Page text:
Have you ever had a moment in your life when you felt that nothing was going right and that your situation would remain that way indefinitely? Unfortunately, this is a mindset that can come easily when you’re in the grips of depression, anxiety, or stress.
Whether this is your current mindset or a mentality you’ve found yourself in at some point, I’m here to encourage you to “drive through the storm.”
I recently was commuting on I-95 South and suddenly found myself in a rainstorm. It started off as a light drizzle, and my windshield wipers had no problem handling the rain, but then I reached an area where there was a torrential downpour, and my wipers were at maximum speed.
That moment reminded me of the first time I experienced driving into a storm and then through it. It was several years ago, and my mom was the passenger. Once we found ourselves in the downpour, she suggested that we pull over. I respectfully objected, and I carefully kept driving toward our location. It was fascinating because we literally drove through the storm and were able to look back and see other drivers doing the same. It was a very cool thing to see.
That moment became a powerful analogy of how we can maneuver through life at times. What I remember most about that moment was my caring mother suggesting we pull over. Of course, she suggested we pull over out of concern, as would I if I found myself being driven by my son through a storm. But if I would have pulled over, we would have likely been caught in the storm for a long time, patiently waiting for it to pass.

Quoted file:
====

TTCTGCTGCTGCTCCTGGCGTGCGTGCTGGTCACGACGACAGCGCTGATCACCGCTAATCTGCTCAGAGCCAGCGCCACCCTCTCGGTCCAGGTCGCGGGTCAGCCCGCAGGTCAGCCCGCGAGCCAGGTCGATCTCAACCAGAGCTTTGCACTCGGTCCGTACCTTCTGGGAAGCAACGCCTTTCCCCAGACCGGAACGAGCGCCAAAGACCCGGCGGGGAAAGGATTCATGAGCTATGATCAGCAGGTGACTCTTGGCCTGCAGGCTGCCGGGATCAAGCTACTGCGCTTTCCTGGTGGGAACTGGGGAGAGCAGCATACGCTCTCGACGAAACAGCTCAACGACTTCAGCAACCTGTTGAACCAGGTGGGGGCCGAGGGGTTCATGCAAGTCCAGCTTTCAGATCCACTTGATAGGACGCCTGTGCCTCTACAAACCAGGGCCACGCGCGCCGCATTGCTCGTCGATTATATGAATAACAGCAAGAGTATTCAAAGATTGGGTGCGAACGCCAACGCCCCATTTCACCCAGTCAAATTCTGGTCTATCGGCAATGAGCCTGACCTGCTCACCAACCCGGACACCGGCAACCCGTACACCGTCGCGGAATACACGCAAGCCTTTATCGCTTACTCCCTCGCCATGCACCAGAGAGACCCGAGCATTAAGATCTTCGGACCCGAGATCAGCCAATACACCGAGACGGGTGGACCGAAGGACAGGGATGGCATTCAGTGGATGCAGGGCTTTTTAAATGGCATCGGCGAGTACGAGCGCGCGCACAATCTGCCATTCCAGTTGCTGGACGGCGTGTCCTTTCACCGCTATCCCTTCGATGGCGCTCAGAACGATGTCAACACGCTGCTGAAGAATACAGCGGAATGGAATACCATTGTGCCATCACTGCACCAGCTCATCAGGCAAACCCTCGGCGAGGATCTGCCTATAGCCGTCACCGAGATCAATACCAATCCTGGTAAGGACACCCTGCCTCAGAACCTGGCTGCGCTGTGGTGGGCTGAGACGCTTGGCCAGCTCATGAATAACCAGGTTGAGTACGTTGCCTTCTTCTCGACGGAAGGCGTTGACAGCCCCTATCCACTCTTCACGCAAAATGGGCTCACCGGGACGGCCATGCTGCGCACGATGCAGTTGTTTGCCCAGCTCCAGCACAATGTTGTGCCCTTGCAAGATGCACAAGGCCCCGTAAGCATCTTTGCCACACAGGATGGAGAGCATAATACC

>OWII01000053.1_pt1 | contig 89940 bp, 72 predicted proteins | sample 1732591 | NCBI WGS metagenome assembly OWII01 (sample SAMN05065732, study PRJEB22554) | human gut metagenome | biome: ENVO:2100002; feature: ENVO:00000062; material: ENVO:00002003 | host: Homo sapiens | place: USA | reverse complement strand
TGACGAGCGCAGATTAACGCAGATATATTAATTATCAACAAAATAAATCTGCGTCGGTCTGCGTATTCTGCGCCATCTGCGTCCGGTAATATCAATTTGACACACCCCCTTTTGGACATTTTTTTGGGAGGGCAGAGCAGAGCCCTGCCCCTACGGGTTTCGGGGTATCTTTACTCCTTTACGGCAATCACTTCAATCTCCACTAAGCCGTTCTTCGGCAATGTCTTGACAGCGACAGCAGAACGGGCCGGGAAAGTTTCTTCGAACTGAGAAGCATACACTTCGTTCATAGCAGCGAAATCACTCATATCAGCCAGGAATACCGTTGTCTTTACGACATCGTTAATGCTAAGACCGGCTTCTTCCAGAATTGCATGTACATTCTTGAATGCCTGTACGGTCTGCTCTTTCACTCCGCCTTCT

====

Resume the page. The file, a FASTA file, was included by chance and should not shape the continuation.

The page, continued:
Well, this is often how depression, anxiety, and stress work. Each can start off small, like feeling a bit blue or a little concerned. Until one day you find yourself in the grips of moderate to severe symptoms. You may think to yourself, “ok, let me pull over and wait for this feeling to pass.” But I’m here to encourage you to put one foot in front of the other and keep it moving.
As a psychologist, I teach my clients that the less likely they are to engage in pleasurable or meaningful activities, the more likely they are to trigger or maintain depression, anxiety, or stress. In our work, we explore how they can stay engaged with family, friends, and activities that make them feel good. Pulling over to the sidelines of life when they feel down can lead to remaining in a negative state for a long period of time. I don’t want that to be the case for anyone!
Are you currently on life’s highway shoulder or thinking of pulling over to wait for your emotional storm to pass? If yes, here are a few suggested goals for you to work toward this week:
Have lunch with a close friend
Watch a comedy (Martin is always my go-to)
Take a bubble bath
Sign up for a dance class
Read an inspiring book. Here are two I’ve recently enjoyed:
Eloquent Rage: A Black Feminist Discovers Her Superpower by Brittney Cooper
Girl, Wash Your Face: Stop Believing the Lies about Who You are So You Can Become Who You Were Meant to Be by Rachel Hollis.
Can you guess how my commute was later that day on I-95 North? Well, it ended up being a gorgeous afternoon. The storm did not last the entire day. A few hours later, my commute consisted of the sun shining, pillow-like clouds in the sky and Beyoncé reminding me to get in Formation : )